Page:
If you don’t surf the web very often, you may not have heard about SOPA and PIPA. No, SOPA is not something to wash with nor is PIPA the Duchess’ sister.
SOPA (H.R. 3261: Stop Online Piracy Act) and PIPA (S. 968: Preventing Real Online Threats to Economic Creativity and Theft of Intellectual Property Act of 2011; also known as Protect IP Act) were introduced with the intent to stop internet piracy and protect intellectual property. Essentially, the legislation gives the government authority to take down websites if a court finds a site in violation of the legislation; these websites would be considered “rogue” sites.
The main intention of the legislation is to protect intellectual property and revenue; there has been an annual increase of complaints of internet piracy, unauthorized copying, and counterfeit products that proliferates the internet. The bills are in the process of the maneuvering through Congress. H.R. 3261 is in “committee,” which is typically the first step after a bill is introduced in the House of Representatives; while S. 968 was recommended to be voted on by the Senate. Although the bills are the center of controversy, it is possible that they might not pass; but rather the wording could be incorporated in other legislation (much like the Indefinite Detention Without Charge or Trial provision that was included in the National Defense Authorization Act for Fiscal Year 2012, which was signed into law December 31st).
SOPA lists, among other things: expanding the definition of criminal copyright infringement; expanding what constitutes criminal trafficking of inherently dangerous goods or services; as well as increasing penalties for specified trade secret offenses and various other intellectual property offenses.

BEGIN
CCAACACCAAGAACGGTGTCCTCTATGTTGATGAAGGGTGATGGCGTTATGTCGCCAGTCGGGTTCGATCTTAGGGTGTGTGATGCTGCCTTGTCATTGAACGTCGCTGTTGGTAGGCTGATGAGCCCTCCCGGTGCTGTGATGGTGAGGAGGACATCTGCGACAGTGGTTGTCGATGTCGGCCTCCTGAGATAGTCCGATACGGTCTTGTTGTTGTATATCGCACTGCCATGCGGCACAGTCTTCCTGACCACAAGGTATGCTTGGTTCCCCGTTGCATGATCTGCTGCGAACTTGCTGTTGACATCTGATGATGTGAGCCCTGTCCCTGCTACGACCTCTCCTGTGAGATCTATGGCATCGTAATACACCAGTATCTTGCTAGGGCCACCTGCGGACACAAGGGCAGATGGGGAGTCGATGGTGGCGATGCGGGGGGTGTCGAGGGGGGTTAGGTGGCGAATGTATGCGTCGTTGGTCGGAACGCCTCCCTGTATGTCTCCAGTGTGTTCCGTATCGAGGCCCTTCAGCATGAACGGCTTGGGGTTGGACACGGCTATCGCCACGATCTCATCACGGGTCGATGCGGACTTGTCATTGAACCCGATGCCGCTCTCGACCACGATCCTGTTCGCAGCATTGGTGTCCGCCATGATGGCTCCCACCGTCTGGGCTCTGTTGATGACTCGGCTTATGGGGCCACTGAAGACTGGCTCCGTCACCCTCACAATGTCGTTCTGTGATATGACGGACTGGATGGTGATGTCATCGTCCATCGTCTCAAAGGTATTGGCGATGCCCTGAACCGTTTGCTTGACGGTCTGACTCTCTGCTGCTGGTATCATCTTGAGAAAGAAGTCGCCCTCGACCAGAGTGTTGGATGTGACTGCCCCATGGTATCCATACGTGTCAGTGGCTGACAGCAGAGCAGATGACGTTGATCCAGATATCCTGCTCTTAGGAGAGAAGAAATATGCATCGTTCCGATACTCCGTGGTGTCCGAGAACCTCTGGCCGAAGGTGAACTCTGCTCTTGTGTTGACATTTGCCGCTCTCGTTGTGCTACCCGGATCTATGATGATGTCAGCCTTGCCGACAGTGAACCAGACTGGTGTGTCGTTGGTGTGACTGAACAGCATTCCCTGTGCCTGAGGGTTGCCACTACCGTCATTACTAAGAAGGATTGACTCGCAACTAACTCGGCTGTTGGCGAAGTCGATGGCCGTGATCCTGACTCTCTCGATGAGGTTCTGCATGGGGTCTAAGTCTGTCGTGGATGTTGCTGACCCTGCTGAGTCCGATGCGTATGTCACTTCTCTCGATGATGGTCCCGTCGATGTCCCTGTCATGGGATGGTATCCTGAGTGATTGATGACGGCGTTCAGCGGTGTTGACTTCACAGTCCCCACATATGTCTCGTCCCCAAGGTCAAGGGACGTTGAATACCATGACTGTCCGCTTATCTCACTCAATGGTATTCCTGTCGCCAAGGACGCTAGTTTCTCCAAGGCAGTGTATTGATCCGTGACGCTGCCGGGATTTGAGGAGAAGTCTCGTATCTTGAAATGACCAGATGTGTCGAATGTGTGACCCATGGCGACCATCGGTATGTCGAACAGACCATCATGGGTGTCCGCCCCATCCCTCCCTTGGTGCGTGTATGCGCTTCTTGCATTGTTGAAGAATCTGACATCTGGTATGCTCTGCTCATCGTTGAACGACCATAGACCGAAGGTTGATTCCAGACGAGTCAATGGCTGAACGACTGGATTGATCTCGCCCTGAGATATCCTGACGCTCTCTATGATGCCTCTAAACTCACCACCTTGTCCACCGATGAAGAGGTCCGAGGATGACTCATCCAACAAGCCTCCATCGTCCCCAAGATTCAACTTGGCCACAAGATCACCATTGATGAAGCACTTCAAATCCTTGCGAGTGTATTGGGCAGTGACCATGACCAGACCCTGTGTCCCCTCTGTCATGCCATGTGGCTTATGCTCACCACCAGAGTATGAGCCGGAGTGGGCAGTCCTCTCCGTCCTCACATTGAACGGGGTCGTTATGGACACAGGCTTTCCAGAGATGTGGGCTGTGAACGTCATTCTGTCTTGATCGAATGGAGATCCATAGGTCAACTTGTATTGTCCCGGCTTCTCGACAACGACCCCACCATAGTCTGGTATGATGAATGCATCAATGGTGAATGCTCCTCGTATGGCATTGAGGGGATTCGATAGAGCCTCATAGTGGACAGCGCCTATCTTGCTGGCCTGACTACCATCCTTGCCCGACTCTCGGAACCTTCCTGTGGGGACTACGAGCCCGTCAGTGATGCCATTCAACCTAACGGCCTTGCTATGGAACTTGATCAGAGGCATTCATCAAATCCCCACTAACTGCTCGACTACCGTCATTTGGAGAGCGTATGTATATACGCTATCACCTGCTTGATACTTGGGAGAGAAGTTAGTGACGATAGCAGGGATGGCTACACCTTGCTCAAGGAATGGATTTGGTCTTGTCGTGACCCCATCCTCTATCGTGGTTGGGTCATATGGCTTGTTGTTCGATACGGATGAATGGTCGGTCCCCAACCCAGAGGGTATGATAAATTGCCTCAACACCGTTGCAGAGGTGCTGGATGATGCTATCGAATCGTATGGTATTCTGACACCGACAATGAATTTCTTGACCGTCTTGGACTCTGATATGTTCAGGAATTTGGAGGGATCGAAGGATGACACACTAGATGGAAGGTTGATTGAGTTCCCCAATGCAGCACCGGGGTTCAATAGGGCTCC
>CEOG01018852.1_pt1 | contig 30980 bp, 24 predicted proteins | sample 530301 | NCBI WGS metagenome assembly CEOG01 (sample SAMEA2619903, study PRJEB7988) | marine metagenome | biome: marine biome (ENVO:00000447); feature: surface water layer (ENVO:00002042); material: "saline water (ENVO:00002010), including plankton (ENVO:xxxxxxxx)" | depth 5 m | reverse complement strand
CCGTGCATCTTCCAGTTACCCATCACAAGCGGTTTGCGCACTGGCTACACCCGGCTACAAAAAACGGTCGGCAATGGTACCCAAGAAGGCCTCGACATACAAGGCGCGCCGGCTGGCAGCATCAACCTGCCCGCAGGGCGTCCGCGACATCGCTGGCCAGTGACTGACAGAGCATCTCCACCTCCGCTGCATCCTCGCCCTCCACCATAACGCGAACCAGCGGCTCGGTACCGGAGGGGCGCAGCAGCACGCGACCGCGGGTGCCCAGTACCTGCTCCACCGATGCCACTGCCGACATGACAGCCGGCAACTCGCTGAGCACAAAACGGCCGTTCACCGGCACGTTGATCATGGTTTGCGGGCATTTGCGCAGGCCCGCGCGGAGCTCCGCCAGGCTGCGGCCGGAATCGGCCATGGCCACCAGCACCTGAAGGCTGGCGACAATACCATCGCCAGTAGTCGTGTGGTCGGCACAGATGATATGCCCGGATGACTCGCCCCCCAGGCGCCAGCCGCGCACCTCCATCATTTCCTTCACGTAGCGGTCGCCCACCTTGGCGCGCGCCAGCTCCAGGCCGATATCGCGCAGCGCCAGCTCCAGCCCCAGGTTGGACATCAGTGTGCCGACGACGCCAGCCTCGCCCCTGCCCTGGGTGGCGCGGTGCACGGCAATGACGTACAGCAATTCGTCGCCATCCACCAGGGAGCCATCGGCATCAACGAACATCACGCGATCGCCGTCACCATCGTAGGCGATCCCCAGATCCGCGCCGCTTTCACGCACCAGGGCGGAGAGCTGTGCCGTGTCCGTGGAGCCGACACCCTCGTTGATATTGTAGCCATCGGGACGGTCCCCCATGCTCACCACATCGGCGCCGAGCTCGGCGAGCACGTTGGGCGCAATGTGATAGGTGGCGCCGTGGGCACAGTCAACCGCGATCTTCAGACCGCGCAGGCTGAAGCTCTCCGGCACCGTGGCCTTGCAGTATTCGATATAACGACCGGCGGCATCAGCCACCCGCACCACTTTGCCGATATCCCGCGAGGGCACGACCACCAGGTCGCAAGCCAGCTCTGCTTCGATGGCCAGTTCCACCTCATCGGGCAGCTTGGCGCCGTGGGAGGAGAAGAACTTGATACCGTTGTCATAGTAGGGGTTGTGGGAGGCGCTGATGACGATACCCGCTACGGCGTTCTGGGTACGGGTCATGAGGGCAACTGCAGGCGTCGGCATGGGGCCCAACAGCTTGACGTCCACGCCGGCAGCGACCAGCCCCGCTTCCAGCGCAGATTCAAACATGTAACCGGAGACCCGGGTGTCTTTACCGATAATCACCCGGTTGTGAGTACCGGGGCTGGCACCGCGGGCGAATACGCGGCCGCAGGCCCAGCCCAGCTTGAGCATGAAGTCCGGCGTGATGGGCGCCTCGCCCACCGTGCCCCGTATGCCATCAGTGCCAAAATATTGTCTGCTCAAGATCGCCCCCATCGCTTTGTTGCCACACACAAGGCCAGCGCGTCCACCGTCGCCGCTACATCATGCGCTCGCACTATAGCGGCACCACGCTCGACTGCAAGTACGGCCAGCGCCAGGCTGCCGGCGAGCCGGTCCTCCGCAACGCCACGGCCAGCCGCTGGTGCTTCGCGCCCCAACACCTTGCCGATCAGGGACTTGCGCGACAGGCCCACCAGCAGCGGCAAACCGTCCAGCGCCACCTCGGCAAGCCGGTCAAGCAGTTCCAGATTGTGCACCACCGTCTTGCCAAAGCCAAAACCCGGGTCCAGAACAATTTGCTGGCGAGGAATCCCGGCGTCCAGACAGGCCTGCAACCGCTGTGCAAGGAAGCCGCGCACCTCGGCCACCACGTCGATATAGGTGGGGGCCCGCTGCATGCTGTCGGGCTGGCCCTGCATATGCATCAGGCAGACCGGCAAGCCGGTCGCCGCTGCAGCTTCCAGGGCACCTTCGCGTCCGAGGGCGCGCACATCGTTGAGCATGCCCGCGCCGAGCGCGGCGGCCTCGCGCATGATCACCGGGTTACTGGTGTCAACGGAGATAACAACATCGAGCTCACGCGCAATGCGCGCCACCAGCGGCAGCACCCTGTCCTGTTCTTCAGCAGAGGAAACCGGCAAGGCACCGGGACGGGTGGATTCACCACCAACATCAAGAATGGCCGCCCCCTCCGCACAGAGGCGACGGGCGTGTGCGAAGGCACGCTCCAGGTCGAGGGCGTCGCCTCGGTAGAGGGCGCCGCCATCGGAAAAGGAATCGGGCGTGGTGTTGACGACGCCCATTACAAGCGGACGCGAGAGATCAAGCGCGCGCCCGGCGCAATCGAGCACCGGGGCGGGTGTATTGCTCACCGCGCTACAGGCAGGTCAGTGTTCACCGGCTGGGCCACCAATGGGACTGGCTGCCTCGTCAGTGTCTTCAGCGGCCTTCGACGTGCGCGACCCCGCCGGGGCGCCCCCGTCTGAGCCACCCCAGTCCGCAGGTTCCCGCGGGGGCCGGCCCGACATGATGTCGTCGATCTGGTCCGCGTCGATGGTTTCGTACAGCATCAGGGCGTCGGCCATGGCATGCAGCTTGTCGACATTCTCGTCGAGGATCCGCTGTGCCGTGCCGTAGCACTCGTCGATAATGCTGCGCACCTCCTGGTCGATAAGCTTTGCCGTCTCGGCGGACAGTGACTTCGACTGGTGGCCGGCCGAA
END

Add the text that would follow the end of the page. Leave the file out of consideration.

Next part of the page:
Supporters for SOPA/PIPA contend that internet theft has reduced corporate earnings; passing this legislation would protect their intellectual property from illegal distribution on the internet by shutting down or restricting access to offending websites, thus protecting revenue and entrepreneurship.
Critics claim that the legislation is an over reach and has the potential for abuse, which if passed could allow larger companies to control internet commerce by forcing competitors to take down competing websites. Some argue that such legislation, which concerns many bloggers and some news outlets, may conflict with the first amendment.
For example: the operators of Craigslist claim that if the legislation passes, they may be ordered to shutdown (http://www.techdirt.com/articles/20111005/10082416208/monster-cable-claims-ebay-craigslist-costco-sears-are-rogue-sites.shtml); Craigslist is listed by Monster Cable® as an “unauthorized dealer” and “blacklisted” along with Sears, Costco, eBay, and many other sites for allegedly selling counterfeit products (http://www.monstercable.com/).
The internet has become a major source of real estate information; consumers and professionals search the internet daily for home listings by brokers and FSBOs, housing and economic news, legislation, public and other related information. The National Association of Realtors® 2010 Profile of Buyers and Sellers indicate that 89% of home buyers use the internet for information and home searching. The number of home buyers, sellers, and owners using the internet to assist them in making a real estate related decision grows annually.
Although the consequences of enacting SOPA/PIPA into law (on the real estate industry) are unclear, it would be undesirable and unfortunate if readily accessible real estate information were to be unduly restricted by some association’s or real estate company’s claim of content ownership. Learn more about SOPA/PIPA, and provide feedback to our Representatives and Senators.
by Dan Krell
This article is not intended to provide nor should it be relied upon for legal and financial advice. Using this article without permission is a violation of copyright laws.